“Got to Have Faith” – Europe, 2004

| Multi Asset | Macro Views

“Got to Have Faith” – Europe, 2004

The Eurozone has been a source of concern to us for 20 consecutive months in light of alarming signs of broad-based deceleration. A lack of clear governance made Europe, and more particularly the Eurozone, the weakest link in the investment world, in our view. But things seem to be changing. We see (very) early signs of macro stabilisation and consumption growth looks firm. We also see too much pessimism in markets as these first signs of improvement surface. With the ECB’s new President pushing for more fiscal spending, an extremely low euro and a lower exposure to the trade war, we think European growth assets could become more appealing. We need to strengthen our faith here a little more, but we have already started reducing our defensive positioning.

What’s Next?

Heading Towards 2011?

We have been worried about the European situation for almost two years now. Our European Growth Nowcaster reached a peak in January 2018, just like it did for the rest of the developed world. However, unlike the rest of the world, it has collapsed since then. The indicator was at 0.67 in January 2018, where zero represents growth in line with potential. From this extreme level, the fall has been sharp: by March this year, the indicator had plunged to -0.19, very close to our -0.3 recession threshold and indicative of growth being below potential. Historically, when an economy reaches that threshold, its GDP has typically started to contract: Canada and South Africa are recent examples. The Eurozone managed to remain above this threshold but this -0.19 level is concerning. Our Growth Nowcaster has only been lower 30% of the time: a clear sign of growth being at risk.

Moreover, the fall was not just sharp, it was also broad-based, unlike other developed economies. Since February 2018, on average, across the 41 data series used to create our Eurozone Growth Nowcaster incorporating seven economic dimensions (such as consumption, production expectations, housing or investment), 65% of them were declining. In March 2018, this number increased to 81%, with its 30-year historical maximum at 90%. Little wonder we started feeling nervous about the European economy, with 2011 still fresh in our minds.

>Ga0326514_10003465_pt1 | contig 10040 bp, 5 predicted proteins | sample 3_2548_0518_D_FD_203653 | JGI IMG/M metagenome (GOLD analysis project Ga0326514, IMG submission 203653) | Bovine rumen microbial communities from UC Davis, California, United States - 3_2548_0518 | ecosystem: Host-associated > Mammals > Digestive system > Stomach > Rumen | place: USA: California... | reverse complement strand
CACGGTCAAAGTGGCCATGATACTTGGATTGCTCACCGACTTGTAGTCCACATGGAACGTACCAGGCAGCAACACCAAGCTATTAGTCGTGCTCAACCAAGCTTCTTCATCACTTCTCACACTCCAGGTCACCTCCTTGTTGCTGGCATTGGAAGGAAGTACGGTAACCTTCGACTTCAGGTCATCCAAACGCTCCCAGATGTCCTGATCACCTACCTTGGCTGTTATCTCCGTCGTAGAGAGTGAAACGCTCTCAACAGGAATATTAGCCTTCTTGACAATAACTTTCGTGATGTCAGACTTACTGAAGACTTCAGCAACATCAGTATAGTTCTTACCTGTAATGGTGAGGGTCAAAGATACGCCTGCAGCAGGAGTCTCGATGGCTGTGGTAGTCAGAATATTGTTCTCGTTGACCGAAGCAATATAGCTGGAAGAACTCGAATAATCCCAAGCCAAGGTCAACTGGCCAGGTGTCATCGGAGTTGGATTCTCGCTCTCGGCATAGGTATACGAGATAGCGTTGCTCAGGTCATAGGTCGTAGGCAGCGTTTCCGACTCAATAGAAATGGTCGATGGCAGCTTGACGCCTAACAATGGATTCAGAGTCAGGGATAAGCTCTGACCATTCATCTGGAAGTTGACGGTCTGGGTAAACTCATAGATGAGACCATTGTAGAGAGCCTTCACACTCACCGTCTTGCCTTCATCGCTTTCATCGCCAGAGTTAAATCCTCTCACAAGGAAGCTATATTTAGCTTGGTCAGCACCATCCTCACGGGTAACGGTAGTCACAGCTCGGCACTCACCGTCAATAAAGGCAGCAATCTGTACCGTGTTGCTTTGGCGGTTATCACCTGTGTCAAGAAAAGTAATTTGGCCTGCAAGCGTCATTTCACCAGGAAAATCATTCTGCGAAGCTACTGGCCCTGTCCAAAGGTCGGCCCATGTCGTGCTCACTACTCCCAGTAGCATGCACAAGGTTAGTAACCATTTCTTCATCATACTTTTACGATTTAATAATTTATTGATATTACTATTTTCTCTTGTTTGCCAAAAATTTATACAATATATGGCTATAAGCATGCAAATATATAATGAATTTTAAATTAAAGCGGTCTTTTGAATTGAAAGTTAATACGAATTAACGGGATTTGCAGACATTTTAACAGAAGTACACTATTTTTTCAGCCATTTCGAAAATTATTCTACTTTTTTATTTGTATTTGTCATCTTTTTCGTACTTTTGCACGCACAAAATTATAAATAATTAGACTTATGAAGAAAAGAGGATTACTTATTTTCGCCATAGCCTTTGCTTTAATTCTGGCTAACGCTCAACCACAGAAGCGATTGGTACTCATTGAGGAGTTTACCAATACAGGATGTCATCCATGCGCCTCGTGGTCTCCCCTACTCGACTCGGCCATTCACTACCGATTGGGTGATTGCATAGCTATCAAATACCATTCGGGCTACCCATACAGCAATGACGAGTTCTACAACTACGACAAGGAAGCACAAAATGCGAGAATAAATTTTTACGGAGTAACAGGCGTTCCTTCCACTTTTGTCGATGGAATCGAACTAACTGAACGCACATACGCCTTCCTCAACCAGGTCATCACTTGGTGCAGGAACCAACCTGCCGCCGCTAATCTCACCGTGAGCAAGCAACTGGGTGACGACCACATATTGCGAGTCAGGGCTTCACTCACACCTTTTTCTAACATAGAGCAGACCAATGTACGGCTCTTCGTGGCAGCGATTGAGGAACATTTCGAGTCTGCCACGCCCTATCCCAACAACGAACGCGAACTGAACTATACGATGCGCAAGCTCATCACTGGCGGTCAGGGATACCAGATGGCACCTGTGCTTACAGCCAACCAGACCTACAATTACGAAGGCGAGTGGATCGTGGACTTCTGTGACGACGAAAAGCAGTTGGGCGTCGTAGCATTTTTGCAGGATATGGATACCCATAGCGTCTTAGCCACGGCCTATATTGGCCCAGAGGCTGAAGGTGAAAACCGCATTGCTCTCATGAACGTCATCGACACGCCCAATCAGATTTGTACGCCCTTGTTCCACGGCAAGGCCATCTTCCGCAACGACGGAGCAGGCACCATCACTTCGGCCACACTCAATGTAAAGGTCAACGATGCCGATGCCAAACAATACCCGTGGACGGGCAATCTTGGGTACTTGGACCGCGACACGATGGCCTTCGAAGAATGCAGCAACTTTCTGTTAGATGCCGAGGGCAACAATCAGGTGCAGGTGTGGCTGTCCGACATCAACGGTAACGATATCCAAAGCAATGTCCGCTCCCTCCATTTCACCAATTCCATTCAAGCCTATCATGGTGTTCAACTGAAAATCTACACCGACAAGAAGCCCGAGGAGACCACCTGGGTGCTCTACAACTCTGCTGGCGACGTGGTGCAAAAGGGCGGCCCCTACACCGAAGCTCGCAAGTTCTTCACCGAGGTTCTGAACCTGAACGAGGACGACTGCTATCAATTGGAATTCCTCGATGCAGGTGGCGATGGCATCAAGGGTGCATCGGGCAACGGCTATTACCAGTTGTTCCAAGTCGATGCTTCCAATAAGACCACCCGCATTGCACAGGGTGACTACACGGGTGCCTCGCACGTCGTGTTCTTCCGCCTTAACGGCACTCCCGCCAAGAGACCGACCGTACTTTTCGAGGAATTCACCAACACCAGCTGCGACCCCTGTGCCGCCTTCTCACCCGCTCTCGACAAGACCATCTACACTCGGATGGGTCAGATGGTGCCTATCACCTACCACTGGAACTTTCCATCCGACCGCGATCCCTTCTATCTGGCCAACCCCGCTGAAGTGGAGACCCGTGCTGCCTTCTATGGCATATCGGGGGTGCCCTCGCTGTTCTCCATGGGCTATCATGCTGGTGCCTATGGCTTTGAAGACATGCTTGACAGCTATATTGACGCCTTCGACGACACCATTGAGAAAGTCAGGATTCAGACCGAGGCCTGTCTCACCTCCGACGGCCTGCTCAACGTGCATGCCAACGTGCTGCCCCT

Macro: A New Hope

There are early signs that things are finally stabilising, an unexpected but welcome breather after almost two years of economic slowdown. Four key elements are potentially turning this very bearish story into something more positive:

  • First, our growth nowcaster has stabilised over the past two months, even retracing some of the ground lost in September, climbing back to -0.10. In isolation, that would not be enough to be good news, but the percentage of deteriorating data also significantly decreased within a month, currently standing at 50%, a level not reached since December 2017. This improvement reflects better production expectations, employment and housing numbers. Again, we are not saying the Eurozone is out of the woods, but early signs are appearing. Also, consumption in Europe has remained firm so far and, beyond export-dependent Germany, other countries are likely to profit in this low rates period through housing, e.g. Spain, Italy and France.
  • Second, the euro has dramatically declined over these 20 months, from 1.25 vs. the US dollar in January 2018 to 1.08. This 13% decline is also likely to have had a positive influence on European exports, especially for Germany. The renminbi also lost 13% over the same period, creating greater investor confidence in China given the positive impact of these currency variations on its economy. Could the same happen to Europe?
  • Third, unlike 2011, the ECB continues to show a readiness to act. This should have a positive impact on the European housing market overall and keep the euro bulls at bay as the new round of QE starts to increase money supply.
  • Finally, new ECB president Mrs. Lagarde will likely favour further fiscal stimulation. The countries with the largest fiscal surplus (mainly Germany) could be tempted to increase their debt at a negative cost to fund infrastructure projects.

Sentiment/Valuation: Bearish Sentiment Overly Priced

The final element we are seeing is excess pessimism across markets, which has caused hedging assets to become extremely expensive. This is even more the case for European assets.